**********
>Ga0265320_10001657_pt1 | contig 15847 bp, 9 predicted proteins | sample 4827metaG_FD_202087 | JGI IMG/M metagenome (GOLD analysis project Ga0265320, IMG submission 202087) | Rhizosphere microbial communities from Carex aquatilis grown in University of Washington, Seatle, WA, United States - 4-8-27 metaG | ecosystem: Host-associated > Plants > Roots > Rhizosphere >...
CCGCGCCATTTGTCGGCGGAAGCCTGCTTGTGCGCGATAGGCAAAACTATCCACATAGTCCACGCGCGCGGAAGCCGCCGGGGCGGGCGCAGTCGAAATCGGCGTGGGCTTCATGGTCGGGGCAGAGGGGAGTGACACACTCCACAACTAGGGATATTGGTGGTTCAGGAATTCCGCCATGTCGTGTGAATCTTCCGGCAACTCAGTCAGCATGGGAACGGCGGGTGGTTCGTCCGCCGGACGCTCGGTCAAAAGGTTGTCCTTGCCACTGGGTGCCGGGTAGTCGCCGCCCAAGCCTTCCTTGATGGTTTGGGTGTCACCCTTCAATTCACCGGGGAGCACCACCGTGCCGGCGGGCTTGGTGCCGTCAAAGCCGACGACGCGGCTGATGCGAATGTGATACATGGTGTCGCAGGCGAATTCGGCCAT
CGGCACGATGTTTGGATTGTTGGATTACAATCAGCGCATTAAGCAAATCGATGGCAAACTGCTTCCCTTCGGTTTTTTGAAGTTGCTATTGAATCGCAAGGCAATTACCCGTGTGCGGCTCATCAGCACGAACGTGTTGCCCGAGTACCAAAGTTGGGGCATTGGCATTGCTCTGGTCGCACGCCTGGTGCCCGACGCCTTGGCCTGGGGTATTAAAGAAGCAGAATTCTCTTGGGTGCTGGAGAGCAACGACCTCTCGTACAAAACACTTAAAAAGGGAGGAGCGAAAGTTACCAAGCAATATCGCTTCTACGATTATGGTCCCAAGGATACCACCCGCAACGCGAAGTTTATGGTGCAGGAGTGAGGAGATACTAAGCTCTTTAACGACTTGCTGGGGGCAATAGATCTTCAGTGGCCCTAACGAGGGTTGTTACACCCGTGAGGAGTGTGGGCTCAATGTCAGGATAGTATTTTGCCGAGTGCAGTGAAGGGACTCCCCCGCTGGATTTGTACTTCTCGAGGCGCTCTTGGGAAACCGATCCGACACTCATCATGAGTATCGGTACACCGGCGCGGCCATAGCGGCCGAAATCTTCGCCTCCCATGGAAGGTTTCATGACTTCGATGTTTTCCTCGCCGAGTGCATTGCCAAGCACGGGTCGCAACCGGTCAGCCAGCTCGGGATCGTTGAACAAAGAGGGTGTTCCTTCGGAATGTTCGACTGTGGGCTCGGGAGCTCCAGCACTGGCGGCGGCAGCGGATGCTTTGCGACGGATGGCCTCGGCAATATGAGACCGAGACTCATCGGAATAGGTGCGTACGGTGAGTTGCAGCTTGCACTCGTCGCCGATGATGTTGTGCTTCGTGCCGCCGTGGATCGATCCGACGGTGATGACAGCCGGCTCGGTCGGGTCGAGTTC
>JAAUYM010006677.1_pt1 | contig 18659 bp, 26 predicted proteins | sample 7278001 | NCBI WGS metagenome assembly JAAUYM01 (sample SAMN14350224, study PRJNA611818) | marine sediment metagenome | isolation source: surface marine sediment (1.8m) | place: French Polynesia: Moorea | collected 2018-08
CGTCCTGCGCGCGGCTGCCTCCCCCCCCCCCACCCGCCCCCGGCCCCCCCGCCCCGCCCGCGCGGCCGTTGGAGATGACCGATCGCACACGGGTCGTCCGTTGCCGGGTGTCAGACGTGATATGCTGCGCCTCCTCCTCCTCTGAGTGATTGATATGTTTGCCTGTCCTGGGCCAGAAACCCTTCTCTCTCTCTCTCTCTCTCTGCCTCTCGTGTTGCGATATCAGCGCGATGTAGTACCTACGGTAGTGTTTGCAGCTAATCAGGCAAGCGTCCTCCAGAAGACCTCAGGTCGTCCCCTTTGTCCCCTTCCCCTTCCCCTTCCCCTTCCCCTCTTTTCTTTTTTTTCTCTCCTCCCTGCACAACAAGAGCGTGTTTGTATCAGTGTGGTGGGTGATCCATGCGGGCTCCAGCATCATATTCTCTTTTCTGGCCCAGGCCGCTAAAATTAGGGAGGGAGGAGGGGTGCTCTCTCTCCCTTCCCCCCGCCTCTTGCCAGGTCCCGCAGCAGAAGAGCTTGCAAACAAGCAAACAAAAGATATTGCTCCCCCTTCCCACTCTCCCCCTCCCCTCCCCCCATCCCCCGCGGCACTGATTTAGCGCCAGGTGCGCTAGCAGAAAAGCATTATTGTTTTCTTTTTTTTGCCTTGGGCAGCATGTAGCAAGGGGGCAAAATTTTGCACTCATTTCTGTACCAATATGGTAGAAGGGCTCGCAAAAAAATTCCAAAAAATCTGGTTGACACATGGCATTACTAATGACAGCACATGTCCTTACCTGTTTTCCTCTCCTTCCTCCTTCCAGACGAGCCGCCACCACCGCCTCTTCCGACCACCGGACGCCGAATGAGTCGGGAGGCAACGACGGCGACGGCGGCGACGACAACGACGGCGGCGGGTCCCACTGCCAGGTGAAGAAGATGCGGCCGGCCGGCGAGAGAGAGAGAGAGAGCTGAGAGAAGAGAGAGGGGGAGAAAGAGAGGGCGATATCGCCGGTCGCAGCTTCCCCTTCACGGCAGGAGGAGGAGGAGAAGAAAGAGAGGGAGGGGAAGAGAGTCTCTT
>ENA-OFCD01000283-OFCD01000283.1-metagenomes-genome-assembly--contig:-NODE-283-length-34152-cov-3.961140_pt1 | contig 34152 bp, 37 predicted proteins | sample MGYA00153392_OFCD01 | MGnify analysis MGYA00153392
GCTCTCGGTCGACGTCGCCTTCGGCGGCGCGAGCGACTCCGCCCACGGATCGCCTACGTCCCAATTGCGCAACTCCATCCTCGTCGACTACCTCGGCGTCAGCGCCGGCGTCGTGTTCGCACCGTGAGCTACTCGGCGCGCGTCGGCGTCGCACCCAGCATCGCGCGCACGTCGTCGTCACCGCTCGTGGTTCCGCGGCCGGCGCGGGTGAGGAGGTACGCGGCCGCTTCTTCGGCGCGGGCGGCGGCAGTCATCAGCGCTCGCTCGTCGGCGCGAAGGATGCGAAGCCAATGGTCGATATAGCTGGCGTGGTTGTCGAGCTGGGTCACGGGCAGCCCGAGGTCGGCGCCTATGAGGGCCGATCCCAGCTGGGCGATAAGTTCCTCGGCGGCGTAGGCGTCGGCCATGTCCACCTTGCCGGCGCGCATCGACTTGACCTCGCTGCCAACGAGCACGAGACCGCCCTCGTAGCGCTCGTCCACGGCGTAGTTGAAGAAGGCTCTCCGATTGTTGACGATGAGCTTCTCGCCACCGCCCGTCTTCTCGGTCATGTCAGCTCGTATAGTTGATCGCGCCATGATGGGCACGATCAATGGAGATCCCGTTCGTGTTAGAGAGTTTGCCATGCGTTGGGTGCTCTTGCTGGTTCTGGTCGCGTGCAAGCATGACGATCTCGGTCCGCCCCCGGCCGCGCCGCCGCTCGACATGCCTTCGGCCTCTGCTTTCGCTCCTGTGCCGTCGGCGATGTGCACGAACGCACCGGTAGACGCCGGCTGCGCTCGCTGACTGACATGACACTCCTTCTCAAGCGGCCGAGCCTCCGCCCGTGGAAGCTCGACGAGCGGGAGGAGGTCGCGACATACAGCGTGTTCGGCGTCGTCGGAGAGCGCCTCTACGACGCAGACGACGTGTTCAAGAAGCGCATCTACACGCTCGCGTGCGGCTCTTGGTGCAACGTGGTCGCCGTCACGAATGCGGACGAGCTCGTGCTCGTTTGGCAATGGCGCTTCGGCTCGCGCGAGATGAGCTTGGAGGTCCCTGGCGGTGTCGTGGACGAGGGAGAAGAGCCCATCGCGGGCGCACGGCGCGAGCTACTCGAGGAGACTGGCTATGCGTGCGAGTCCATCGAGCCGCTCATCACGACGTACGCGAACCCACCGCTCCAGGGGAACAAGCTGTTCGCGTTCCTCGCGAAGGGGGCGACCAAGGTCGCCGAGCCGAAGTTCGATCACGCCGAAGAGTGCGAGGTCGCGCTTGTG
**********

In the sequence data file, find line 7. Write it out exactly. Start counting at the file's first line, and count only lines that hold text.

GCTCTCGGTCGACGTCGCCTTCGGCGGCGCGAGCGACTCCGCCCACGGATCGCCTACGTCCCAATTGCGCAACTCCATCCTCGTCGACTACCTCGGCGTCAGCGCCGGCGTCGTGTTCGCACCGTGAGCTACTCGGCGCGCGTCGGCGTCGCACCCAGCATCGCGCGCACGTCGTCGTCACCGCTCGTGGTTCCGCGGCCGGCGCGGGTGAGGAGGTACGCGGCCGCTTCTTCGGCGCGGGCGGCGGCAGTCATCAGCGCTCGCTCGTCGGCGCGAAGGATGCGAAGCCAATGGTCGATATAGCTGGCGTGGTTGTCGAGCTGGGTCACGGGCAGCCCGAGGTCGGCGCCTATGAGGGCCGATCCCAGCTGGGCGATAAGTTCCTCGGCGGCGTAGGCGTCGGCCATGTCCACCTTGCCGGCGCGCATCGACTTGACCTCGCTGCCAACGAGCACGAGACCGCCCTCGTAGCGCTCGTCCACGGCGTAGTTGAAGAAGGCTCTCCGATTGTTGACGATGAGCTTCTCGCCACCGCCCGTCTTCTCGGTCATGTCAGCTCGTATAGTTGATCGCGCCATGATGGGCACGATCAATGGAGATCCCGTTCGTGTTAGAGAGTTTGCCATGCGTTGGGTGCTCTTGCTGGTTCTGGTCGCGTGCAAGCATGACGATCTCGGTCCGCCCCCGGCCGCGCCGCCGCTCGACATGCCTTCGGCCTCTGCTTTCGCTCCTGTGCCGTCGGCGATGTGCACGAACGCACCGGTAGACGCCGGCTGCGCTCGCTGACTGACATGACACTCCTTCTCAAGCGGCCGAGCCTCCGCCCGTGGAAGCTCGACGAGCGGGAGGAGGTCGCGACATACAGCGTGTTCGGCGTCGTCGGAGAGCGCCTCTACGACGCAGACGACGTGTTCAAGAAGCGCATCTACACGCTCGCGTGCGGCTCTTGGTGCAACGTGGTCGCCGTCACGAATGCGGACGAGCTCGTGCTCGTTTGGCAATGGCGCTTCGGCTCGCGCGAGATGAGCTTGGAGGTCCCTGGCGGTGTCGTGGACGAGGGAGAAGAGCCCATCGCGGGCGCACGGCGCGAGCTACTCGAGGAGACTGGCTATGCGTGCGAGTCCATCGAGCCGCTCATCACGACGTACGCGAACCCACCGCTCCAGGGGAACAAGCTGTTCGCGTTCCTCGCGAAGGGGGCGACCAAGGTCGCCGAGCCGAAGTTCGATCACGCCGAAGAGTGCGAGGTCGCGCTTGTG